11.    Why then did the City and County approve the tax subsidy?


 It can be hard to come up with the right answers if you don’t know the right questions. Perhaps the members of the County Commission, City Council and IDB Board assumed that someone else had asked the appropriate questions and had received good answers. Since this was not the case, they all became a rubber stamp for the developers.


The policy-makers may have also been seduced by being told that this was economic development, which no elected official wants to be perceived as being against. [But this wasn't economic development in the conventional sense. It's a road in a residential subdivision. The permanent  "jobs" associated with it are few and low-paying.] Before the vote on the TIF, a City Councilor asked about the impact on the project if Council were to delay to study the issue more. The developer said that a delay would have an impact, that they were late already. [After passage of the resolution , it took developer four months to go back to the Industrial Development Board. It took eight months for them to close on the bond note. Could it have been that they sensed that the public was starting to ask questions? ] He added that if the TIF were not approved by the Council, it would have a "chilling" effect--it could send the message that Chattanooga "is not open for business." [Really? Business? What business?]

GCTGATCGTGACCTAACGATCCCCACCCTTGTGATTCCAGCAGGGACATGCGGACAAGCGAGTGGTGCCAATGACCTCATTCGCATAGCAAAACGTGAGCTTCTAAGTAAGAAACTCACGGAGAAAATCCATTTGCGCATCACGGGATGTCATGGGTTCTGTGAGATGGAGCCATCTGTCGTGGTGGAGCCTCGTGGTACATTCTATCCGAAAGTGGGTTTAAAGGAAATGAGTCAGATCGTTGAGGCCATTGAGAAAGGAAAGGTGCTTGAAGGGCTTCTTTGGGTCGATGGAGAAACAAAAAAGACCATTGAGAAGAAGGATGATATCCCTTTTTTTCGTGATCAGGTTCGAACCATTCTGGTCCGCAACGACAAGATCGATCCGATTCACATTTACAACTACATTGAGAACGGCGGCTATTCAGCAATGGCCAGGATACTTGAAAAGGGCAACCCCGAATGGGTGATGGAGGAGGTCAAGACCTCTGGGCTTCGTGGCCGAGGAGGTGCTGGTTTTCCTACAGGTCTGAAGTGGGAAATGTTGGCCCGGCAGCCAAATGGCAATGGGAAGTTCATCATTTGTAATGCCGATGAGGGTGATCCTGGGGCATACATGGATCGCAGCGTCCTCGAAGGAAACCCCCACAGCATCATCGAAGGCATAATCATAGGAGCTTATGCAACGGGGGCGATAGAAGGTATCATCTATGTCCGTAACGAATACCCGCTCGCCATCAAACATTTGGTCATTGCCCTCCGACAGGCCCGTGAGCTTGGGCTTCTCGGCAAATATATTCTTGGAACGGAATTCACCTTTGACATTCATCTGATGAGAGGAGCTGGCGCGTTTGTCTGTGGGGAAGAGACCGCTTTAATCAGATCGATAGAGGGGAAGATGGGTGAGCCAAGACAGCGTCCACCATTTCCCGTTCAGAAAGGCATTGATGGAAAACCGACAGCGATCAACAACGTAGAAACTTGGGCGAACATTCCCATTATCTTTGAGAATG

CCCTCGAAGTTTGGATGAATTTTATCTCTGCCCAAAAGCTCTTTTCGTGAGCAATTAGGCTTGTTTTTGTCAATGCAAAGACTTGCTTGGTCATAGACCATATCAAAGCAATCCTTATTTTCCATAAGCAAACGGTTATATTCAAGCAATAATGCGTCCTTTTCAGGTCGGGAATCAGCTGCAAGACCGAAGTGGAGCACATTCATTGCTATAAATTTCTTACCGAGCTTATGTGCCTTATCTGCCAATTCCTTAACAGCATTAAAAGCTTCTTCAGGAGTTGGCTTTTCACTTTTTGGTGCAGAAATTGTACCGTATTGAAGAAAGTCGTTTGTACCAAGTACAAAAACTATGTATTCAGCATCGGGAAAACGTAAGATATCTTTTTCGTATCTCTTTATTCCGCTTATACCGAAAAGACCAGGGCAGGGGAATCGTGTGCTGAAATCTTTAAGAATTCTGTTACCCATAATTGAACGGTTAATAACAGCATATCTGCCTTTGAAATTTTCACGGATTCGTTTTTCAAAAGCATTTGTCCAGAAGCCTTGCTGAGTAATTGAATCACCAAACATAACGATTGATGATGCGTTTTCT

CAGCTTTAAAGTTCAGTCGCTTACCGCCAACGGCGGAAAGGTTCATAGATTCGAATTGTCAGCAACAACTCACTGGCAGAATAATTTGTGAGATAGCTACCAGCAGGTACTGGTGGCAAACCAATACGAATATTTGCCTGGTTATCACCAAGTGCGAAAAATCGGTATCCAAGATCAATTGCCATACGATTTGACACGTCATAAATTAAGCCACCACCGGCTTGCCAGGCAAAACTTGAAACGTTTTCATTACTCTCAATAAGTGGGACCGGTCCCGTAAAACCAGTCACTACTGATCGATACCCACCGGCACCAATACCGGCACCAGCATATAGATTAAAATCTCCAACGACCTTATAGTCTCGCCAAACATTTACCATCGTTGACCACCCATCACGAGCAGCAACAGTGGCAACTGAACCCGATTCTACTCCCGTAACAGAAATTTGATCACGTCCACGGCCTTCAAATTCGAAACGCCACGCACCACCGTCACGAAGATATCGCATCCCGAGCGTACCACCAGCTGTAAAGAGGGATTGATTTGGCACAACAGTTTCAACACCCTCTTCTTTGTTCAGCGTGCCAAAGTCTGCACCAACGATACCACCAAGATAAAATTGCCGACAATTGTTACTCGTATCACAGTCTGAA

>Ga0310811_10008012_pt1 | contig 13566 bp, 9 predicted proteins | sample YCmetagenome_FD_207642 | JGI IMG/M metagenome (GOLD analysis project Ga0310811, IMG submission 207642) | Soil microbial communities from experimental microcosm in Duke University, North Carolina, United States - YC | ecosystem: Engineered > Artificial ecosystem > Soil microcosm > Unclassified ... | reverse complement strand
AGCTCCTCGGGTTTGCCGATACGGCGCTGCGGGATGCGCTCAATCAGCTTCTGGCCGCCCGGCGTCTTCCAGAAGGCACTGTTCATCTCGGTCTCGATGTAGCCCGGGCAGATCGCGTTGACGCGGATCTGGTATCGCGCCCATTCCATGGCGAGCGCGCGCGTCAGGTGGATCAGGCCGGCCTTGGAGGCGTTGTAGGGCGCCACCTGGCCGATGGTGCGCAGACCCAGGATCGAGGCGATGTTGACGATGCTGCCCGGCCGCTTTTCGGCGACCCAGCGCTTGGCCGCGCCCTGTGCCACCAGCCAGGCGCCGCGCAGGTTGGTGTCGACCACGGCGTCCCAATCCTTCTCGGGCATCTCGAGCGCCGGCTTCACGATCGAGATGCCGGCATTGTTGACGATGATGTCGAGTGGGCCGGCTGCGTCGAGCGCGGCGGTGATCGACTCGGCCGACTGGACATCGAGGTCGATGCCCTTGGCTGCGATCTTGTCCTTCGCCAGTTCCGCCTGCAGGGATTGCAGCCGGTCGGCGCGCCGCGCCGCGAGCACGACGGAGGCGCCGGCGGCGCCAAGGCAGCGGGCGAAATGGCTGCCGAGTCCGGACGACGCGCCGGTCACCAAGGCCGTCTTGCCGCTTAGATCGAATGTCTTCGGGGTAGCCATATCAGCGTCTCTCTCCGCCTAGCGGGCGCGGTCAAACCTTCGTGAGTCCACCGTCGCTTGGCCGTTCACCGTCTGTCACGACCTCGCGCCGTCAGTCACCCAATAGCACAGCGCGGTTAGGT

City and county legal staff and planning staff failed to raise any of these issues at any of the public meetings. Apparently, they did not prepare written staff reports prior to the meetings or advocate for developing criteria prior to decision-making. One might have expected the City Attorney, who was also the IDB attorney, to act as gatekeeper. At a minimum he could have made a determination at the beginning of the process on whether or not  the project was clearly eligible for TIF funding under the state statute and explained why he thought so. One could also have hoped that he would have been a proponent for the establishment of criteria to guide the policy-makers in their decision-making. The position of City Attorney in Chattanooga is a city government position. In the case of this TIF, the City Attorney may have received a separate check other than his regular check for being the "issuer's counsel." He, along with the private attorneys (according to State Form CT-0253), was on the list for payment from TIF funds after the bond closing in February of 2013. This arrangement may raise an ethics/conflict of interest question in that it can be argued that he had a financial stake in the outcome.